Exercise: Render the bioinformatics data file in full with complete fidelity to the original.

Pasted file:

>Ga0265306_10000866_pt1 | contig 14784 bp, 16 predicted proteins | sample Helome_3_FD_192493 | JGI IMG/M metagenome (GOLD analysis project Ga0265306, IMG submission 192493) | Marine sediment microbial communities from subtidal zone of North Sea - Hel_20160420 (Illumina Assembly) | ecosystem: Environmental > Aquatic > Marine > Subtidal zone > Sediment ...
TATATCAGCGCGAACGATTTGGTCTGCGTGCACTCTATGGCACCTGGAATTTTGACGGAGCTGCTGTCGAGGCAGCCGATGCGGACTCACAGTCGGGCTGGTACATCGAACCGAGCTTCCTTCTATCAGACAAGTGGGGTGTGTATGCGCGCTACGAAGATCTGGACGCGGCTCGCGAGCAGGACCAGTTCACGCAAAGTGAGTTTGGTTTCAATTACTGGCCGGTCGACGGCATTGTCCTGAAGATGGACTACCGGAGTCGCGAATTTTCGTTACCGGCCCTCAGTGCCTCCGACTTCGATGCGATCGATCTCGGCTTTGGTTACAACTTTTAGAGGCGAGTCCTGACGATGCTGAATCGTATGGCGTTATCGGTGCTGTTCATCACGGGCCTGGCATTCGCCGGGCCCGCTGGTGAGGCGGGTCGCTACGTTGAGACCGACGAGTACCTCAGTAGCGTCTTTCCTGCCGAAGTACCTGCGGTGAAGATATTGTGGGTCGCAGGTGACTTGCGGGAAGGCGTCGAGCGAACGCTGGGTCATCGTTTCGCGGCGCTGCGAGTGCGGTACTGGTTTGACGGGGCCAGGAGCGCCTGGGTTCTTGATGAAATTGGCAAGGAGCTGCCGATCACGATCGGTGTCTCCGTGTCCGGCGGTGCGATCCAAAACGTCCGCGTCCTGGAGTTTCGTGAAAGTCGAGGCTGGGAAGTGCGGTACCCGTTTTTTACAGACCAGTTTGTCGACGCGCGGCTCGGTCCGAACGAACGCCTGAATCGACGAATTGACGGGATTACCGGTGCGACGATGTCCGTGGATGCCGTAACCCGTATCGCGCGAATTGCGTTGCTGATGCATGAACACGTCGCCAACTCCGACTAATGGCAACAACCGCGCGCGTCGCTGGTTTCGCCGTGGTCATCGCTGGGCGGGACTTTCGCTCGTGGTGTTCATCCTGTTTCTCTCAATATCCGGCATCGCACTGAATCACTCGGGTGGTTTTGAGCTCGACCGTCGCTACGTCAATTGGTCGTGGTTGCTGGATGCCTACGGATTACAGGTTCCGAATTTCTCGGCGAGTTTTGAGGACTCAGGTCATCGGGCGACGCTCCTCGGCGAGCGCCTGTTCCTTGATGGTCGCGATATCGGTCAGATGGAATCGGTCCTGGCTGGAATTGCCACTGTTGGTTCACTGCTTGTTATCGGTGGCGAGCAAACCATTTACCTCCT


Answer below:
>Ga0265306_10000866_pt1 | contig 14784 bp, 16 predicted proteins | sample Helome_3_FD_192493 | JGI IMG/M metagenome (GOLD analysis project Ga0265306, IMG submission 192493) | Marine sediment microbial communities from subtidal zone of North Sea - Hel_20160420 (Illumina Assembly) | ecosystem: Environmental > Aquatic > Marine > Subtidal zone > Sediment ...
TATATCAGCGCGAACGATTTGGTCTGCGTGCACTCTATGGCACCTGGAATTTTGACGGAGCTGCTGTCGAGGCAGCCGATGCGGACTCACAGTCGGGCTGGTACATCGAACCGAGCTTCCTTCTATCAGACAAGTGGGGTGTGTATGCGCGCTACGAAGATCTGGACGCGGCTCGCGAGCAGGACCAGTTCACGCAAAGTGAGTTTGGTTTCAATTACTGGCCGGTCGACGGCATTGTCCTGAAGATGGACTACCGGAGTCGCGAATTTTCGTTACCGGCCCTCAGTGCCTCCGACTTCGATGCGATCGATCTCGGCTTTGGTTACAACTTTTAGAGGCGAGTCCTGACGATGCTGAATCGTATGGCGTTATCGGTGCTGTTCATCACGGGCCTGGCATTCGCCGGGCCCGCTGGTGAGGCGGGTCGCTACGTTGAGACCGACGAGTACCTCAGTAGCGTCTTTCCTGCCGAAGTACCTGCGGTGAAGATATTGTGGGTCGCAGGTGACTTGCGGGAAGGCGTCGAGCGAACGCTGGGTCATCGTTTCGCGGCGCTGCGAGTGCGGTACTGGTTTGACGGGGCCAGGAGCGCCTGGGTTCTTGATGAAATTGGCAAGGAGCTGCCGATCACGATCGGTGTCTCCGTGTCCGGCGGTGCGATCCAAAACGTCCGCGTCCTGGAGTTTCGTGAAAGTCGAGGCTGGGAAGTGCGGTACCCGTTTTTTACAGACCAGTTTGTCGACGCGCGGCTCGGTCCGAACGAACGCCTGAATCGACGAATTGACGGGATTACCGGTGCGACGATGTCCGTGGATGCCGTAACCCGTATCGCGCGAATTGCGTTGCTGATGCATGAACACGTCGCCAACTCCGACTAATGGCAACAACCGCGCGCGTCGCTGGTTTCGCCGTGGTCATCGCTGGGCGGGACTTTCGCTCGTGGTGTTCATCCTGTTTCTCTCAATATCCGGCATCGCACTGAATCACTCGGGTGGTTTTGAGCTCGACCGTCGCTACGTCAATTGGTCGTGGTTGCTGGATGCCTACGGATTACAGGTTCCGAATTTCTCGGCGAGTTTTGAGGACTCAGGTCATCGGGCGACGCTCCTCGGCGAGCGCCTGTTCCTTGATGGTCGCGATATCGGTCAGATGGAATCGGTCCTGGCTGGAATTGCCACTGTTGGTTCACTGCTTGTTATCGGTGGCGAGCAAACCATTTACCTCCT